I didn't know how the Nitrogen Oxide was produced, but now realizing that the 80% nitrogen in our atmosphere is the left over byproduct of the oxygen being stripped from it during combustion really opened my eyes.

Also the CAFE requirements are trying to get the NOX as low as possible reguardless of the fact that cars will get worse mpg, it is so very interesting.

Now the great conspiracy of the Hummer vs. the economy car makes sense. The auto industry is in the business to make money, the only thing that will make them change their tune would be people not buying SUV's because gas is so expensive, like last year when gas was getting near 4 dollars a gallon.

So on my future mpg machine I now plan on a Scan Gauge, EFIE, an air fuel ratio gauge, and a pyrometer.

Now here's another idea as far as smog and possible mpg experiments go. I plan on building an HHO generator, with the extra hydrogen making the O2 sensor read rich and lean the engine out, will the added O2 and hydro lower overall NOX? Also it would take a huge amount of build time, but constructing a Geet Pantone fuel super heater, making fuel a gas, I wonder how smog would be effected. The guys at Geet say 90% less emissions, but that's on a carburated vehicle. With the ECU, FI, O2 sensor controlled cars of today, what would come out of the tail pipe?

One reason this intrigues me is I saw the camera shot inside the cylinder of a Ford Taurus on its combustion cycle. With the injector aimed right at the intake port, I was amaised at how much unatomized fuel is squirted inside the chamber and how incomplete the burn is. From the old days of a propane carburator convesion, I wonder if there is a port injected propane update?

I'm forever trying to figure out how to make a car go 100 miles on an eye dropper of fuel.
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Old 02-26-2008, 06:50 AM   #8
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NOx happens when the combustion temperature is high, hot enough to burn the Nitrogen, it just so happens that the peak of that graph is the hottest combustion temperature. So water injection or other methods would cool the burn and limit NOx production.
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Old 02-26-2008, 10:17 AM   #9
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Quote:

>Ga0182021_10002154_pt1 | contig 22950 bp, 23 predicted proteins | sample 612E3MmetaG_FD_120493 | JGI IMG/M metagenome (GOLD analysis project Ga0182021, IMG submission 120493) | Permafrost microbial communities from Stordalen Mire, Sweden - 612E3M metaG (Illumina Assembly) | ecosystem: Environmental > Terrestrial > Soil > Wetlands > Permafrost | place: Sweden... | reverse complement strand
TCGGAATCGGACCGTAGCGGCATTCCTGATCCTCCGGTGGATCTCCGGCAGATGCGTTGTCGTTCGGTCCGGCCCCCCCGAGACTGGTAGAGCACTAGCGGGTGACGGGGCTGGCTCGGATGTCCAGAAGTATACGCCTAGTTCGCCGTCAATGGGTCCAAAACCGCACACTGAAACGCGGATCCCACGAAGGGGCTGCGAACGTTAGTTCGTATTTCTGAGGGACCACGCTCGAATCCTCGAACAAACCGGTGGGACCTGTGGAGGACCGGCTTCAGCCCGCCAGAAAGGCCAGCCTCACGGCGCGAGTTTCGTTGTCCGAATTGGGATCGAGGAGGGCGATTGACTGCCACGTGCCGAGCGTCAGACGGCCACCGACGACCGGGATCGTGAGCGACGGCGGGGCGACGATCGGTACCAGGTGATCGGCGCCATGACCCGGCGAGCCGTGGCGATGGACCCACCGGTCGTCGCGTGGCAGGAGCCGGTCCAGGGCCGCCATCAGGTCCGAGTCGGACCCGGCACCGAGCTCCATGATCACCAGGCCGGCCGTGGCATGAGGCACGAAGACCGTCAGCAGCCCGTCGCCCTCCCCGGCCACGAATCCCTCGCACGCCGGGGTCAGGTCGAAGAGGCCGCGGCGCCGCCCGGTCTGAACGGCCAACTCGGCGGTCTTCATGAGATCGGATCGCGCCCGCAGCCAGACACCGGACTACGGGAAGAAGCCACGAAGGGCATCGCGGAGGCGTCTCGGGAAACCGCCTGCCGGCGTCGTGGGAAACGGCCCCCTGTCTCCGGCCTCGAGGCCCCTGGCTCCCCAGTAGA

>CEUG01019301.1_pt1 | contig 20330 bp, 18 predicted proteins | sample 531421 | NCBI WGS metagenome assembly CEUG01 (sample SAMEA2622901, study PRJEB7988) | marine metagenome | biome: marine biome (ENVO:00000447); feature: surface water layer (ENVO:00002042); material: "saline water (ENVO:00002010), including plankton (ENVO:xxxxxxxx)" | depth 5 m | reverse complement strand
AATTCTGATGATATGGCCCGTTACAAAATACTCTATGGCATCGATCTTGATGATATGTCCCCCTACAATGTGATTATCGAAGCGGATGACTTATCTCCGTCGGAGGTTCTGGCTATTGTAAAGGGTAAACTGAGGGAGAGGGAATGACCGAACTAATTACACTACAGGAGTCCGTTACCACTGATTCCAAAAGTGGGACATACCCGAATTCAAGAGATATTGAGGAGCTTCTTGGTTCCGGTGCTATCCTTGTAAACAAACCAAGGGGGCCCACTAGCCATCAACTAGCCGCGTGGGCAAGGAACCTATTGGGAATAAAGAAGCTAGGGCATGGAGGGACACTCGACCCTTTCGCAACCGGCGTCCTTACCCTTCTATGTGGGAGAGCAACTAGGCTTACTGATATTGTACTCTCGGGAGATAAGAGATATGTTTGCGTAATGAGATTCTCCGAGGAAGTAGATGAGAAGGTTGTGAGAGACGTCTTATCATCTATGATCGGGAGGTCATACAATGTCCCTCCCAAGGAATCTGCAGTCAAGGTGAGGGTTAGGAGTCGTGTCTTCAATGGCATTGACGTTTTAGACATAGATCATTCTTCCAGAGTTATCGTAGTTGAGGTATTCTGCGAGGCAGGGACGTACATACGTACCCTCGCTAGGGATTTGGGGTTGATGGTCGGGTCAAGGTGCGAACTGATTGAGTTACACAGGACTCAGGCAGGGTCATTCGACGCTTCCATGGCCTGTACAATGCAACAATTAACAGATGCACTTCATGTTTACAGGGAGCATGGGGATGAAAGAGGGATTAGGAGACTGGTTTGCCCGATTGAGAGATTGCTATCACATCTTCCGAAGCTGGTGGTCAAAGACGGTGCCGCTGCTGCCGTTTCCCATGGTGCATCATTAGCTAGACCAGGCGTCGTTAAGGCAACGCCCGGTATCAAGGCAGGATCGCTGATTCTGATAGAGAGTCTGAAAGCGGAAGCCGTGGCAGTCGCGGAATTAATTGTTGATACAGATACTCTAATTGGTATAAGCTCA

Originally Posted by Scott View Post
I'm forever trying to figure out how to make a car go 100 miles on an eye dropper of fuel.
There's only so much energy in a gallon of gasoline.
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Old 02-28-2008, 01:04 AM   #10
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Quote:
Originally Posted by Scott View Post
Now until I discovered Gassavers, I thought fuel injection was the best that you can get. Then I learned about lean burn and low emissions. Coming from California, I grew up with the California versions of cars getting worse mileage and lower performance.
I'm not so sure that nitrogen is "burned" as much as NOx is a side reaction product of higher temperature combustion. NOx reacts with hydrocarbons to form smog. Smog annoys people in LA. Since they have juice and money the rest of us have to play along. For now.

One of the earliest ways to reduce NOx was the EGR valve. EGR, or "exhaust gas recirculation" took some of the engine exhaust and fed it back into the intake manifold. This was done to change the chemistry of the fuel air mixture, to change how the combustion process unfolded. The change caused a reaction shift away from NOx products. This also reduced the amount of energy in the mixture - since you were replacing air and fuel droplets with exhaust gases. Get a malfunctioning EGR valve and you'll soon know what I mean - stalls and other stuff.

Even the old Hondas, I think, had EGR valves.

Another way to reduce NOx is to use the energy in gasoline to reduce NOx back to nitrogen and oxygen.

Converters are touchy animals. They require just the right amount of gases at just the right time. Too lean and they do not work. Too rich and they super heat and the catalyst beds melt. Usually it's best to let the mixture cycle to allow for proper cooling.

If we did not need to feed the converter we'd have more energy to move us here and there. They are a net drain though properly fed and cared for they work well. The cycling also permits the use of cheap "switching" narrow band Oxygen sensors versus more expensive "wide band" sensors.

Another method to reduce NOx is to change the timing. I've read that the most efficient combustion occurs just short of "pre-detonation". However this is the same timing that causes a lot of NOx emissions.

So by changing the timing away from this area you get less NOx emissions, but you pay for it with a loss of power. So you have to push more gasoline into the engine for the same amount of power.


Honda CVCC technology does require a cat converter. Older Honda motors cannot pass emissions checks without a reasonably well maintained catalytic converter. My 1990 CRX failed two years ago because I did not have a fresh converter. Once I purchased one and properly installed it my checks went through easily.

Yeah, the standards "tightened". What else is new?

Gene